By Chip Tamplin

Published on Friday, July 17, 2015

It’s amazing to think that Marvel started us on this ride through their Marvel Cinematic Universe seven years ago and is now on its twelfth movie. We’ve seen an eccentric billionaire, a demi-God, highly skilled human agents, super soldiers and, well, Hulk. While not everyone is familiar with every member of the Avengers, those chosen pre-2014 were pretty safe bets to be successful both commercially and critically. After much success and multiple iterations of each, Marvel decided it was a good time to take a bit of a risk by bring Guardians of the Galaxy to the screen. The band of misfit space outlaws wasn’t well known and most weren’t sure how it would be. Well, it was a huge success and easily one of my personal favorite Marvel movies to date. So when Marvel announced Ant-Man and I wasn’t immediately wowed by the trailer, I decided to stop worrying about it because I figured Marvel knew what they were doing. I was right.

Full disclosure, I love Paul Rudd. He’s had very few roles that I haven’t liked and although this will always be my first thought of him, I had faith in him to have at least a decent outing in Ant-Man. I wasn’t prepared for how good the movie actually was. I will do my best to avoid even minor spoilers, but, hey, you’ve been warned.

Ant-Man follows Scott Lang (Paul Rudd), a failed burglar who is desperately trying to turn his life around to be a better father for his daughter Cassie (Abby Ryder Fortson). As he’s struggling with redemption, he has a run in with brilliant scientist Hank Pym (Michael Douglas) who is the creator of the Ant-Man suit. At the center of the movies dynamic is Hope van Dyne (Evangeline Lilly) – Hank’s reluctant ally, and daughter. It’s clear that there’s a lot of resentment that must be bridged for the trio to work together, that fleshes out well over the course of the movie, especially as Lang attempts to harness and learn his new powers. Their main goal is to stop the Pym Particle (the technology behind the Ant-Man suit) from getting into the wrong hands. As they progress through their plan, they realize they can’t do it by themselves and bring in Scott’s former heist buddies Luis (Michael Peña), Kurt (David Dastmalchian) and Dave (Tip “T.I.” Harris). Each has their own unique set of skills and personalities that mesh beautifully together and add another great level of comedic timing to the film. Peña was especially brilliant in his role.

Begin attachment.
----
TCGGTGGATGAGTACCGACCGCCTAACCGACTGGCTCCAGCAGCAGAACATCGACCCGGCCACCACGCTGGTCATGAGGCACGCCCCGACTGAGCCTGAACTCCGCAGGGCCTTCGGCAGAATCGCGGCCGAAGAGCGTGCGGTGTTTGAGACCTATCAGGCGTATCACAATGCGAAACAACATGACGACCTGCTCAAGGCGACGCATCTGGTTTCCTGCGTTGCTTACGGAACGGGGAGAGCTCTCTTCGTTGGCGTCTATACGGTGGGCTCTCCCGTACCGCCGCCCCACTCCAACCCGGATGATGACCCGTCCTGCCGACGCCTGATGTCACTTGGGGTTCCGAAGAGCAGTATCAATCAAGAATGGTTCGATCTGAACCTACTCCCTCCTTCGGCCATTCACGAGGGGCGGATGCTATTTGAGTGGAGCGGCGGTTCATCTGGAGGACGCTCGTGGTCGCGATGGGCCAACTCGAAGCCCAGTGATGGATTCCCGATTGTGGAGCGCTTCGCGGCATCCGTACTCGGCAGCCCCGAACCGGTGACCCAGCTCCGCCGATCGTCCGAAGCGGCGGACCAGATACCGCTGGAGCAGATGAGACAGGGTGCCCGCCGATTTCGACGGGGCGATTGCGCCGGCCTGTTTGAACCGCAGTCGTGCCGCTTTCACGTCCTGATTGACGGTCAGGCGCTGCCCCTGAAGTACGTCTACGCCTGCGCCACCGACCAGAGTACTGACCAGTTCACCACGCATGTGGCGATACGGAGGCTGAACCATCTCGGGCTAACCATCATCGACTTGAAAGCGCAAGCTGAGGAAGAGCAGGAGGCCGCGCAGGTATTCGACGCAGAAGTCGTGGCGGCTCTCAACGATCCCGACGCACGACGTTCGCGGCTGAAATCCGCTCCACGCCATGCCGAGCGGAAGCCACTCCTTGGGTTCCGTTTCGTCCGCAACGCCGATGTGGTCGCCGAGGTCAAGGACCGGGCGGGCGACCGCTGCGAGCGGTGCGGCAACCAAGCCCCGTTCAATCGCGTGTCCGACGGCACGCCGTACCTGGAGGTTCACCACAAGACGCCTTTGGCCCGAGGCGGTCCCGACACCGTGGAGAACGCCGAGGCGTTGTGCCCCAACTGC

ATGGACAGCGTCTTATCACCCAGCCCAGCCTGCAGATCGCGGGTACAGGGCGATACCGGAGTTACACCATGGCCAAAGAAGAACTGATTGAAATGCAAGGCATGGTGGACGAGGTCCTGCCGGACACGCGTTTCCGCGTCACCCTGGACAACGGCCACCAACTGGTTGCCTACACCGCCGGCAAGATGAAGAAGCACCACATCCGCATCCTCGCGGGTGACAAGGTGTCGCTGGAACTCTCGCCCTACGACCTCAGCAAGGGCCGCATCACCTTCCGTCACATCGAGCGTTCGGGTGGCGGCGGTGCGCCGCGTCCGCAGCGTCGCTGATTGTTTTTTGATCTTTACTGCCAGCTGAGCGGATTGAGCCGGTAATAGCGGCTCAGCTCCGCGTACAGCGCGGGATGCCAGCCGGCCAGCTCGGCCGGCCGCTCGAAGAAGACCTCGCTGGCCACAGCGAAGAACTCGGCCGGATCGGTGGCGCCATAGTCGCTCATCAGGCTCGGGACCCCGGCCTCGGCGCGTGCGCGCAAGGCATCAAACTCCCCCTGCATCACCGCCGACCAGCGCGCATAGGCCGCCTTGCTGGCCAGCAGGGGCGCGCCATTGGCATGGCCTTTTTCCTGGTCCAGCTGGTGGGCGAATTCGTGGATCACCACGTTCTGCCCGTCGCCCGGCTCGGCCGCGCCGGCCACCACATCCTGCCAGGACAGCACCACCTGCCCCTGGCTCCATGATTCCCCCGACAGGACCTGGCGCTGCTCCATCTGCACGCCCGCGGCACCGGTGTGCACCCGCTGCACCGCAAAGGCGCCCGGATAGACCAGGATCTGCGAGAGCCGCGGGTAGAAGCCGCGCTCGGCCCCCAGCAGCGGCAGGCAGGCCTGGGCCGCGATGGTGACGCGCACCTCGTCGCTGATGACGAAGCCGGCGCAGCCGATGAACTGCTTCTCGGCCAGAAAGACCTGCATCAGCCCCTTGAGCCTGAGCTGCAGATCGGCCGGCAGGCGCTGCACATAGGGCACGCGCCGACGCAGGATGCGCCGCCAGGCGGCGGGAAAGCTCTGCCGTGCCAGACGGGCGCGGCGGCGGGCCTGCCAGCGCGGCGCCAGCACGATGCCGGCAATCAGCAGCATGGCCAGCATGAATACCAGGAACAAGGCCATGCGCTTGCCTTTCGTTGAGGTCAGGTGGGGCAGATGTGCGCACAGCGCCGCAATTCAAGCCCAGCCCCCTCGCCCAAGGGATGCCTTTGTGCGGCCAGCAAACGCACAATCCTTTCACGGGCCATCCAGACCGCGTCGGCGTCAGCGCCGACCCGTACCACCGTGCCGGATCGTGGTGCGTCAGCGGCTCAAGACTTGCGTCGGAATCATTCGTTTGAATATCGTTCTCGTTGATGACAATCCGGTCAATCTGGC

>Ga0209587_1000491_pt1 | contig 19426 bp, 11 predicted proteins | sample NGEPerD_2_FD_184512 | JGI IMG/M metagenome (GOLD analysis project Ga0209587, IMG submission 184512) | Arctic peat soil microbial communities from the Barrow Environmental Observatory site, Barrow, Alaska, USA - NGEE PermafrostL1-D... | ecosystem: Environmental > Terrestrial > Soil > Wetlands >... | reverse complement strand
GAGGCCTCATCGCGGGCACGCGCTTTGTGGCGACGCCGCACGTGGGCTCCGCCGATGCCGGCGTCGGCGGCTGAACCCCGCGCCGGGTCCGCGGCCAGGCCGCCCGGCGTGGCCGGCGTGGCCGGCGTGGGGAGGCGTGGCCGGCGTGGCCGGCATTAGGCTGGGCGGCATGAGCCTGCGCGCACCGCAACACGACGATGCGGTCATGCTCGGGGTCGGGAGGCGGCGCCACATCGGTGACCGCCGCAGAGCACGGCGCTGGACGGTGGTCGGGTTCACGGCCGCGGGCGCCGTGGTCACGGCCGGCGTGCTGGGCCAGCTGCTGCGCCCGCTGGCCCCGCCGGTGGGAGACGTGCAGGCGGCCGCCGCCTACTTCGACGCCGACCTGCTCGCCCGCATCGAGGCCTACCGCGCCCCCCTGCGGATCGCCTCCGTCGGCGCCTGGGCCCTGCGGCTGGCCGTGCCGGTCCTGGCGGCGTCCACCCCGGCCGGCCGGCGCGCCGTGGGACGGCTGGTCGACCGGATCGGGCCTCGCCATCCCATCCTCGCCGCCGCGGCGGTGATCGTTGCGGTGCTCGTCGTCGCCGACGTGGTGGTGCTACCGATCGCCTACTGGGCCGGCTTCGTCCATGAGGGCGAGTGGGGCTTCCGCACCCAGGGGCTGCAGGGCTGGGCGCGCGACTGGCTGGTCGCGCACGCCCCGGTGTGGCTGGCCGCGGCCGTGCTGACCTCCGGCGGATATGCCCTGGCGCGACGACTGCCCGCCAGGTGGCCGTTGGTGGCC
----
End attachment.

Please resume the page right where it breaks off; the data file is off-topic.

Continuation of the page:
It wouldn’t be a super hero movie without a good villain and that’s where Corey Stoll comes in as he portrays Darren Cross, a former assistant and protégé to Hank Pym. Cross has spent his entire life trying to replicate the Pym Particle and as he nears the discovery, he creates the Yellowjacket suit. Driven by his innate need to receive approval from Hank Pym, he goes astray and becomes a danger to not only himself, but the world and the MCU as a whole. While I thought that Stoll did a superb job as Cross, as has been one of the major drawbacks of the MCU to date – the villains don’t get hashed out to the extent required to truly feel menacing. Yellowjacket, Ronan (Guardians of the Galaxy), The Mandarin (Iron Man 3), Malekith (Thor: The Dark World) and many others have just never been given the screen time to really hit home and therefore have never been that menacing. While I understand the necessity for newer franchises like Ant-Man and Guardians of the Galaxy to focus more on the characters who will probably be around past one film in the MCU, it’s still disappointing to not see some truly terrifying villains.


One of the most important things for me going into Ant-Man was that the movie felt like a fresh standalone movie that didn’t ride the coat tails of other Marvel movies, but still had a great tie in to the MCU and that’s exactly what I got. With the MCU spanning twelve movies so far (with ten more scheduled) and two TV shows (Agents of S.H.I.E.L.D. and Agent Carter), it’s amazing to see that so many new characters are still being added on a yearly basis.

Ant-Man manages to feel fresh, familiar and engaging all at the same time. The cast is cohesive and skilled while blending both the comedic and dramatic elements of the film that should do well to keep all movie goers entertained for the movies two hours run time. You can tell a lot about someone based on how they rank Marvel’s movies and for me this would rate just below Captain America: The Winter Soldier and Guardians of the Galaxy.

And for those wondering, you’ll be wanting to wait through until the second end-credits scene. You won’t regret it. And if you’ve already seen it, but are a bit confused by it, here’s an explanation. Naturally: SPOILERS.


The Good

+ Paul Rudd silences doubters.

+ Clear, well-told story.

+ Great balance between humor and action.

+ Michael Pena, man.

+ Nods to the MCU are subtle but great.

+ Cameos, end credits.

The Bad

- Slow pacing to start.

- Yellowjacket needed more screen time.


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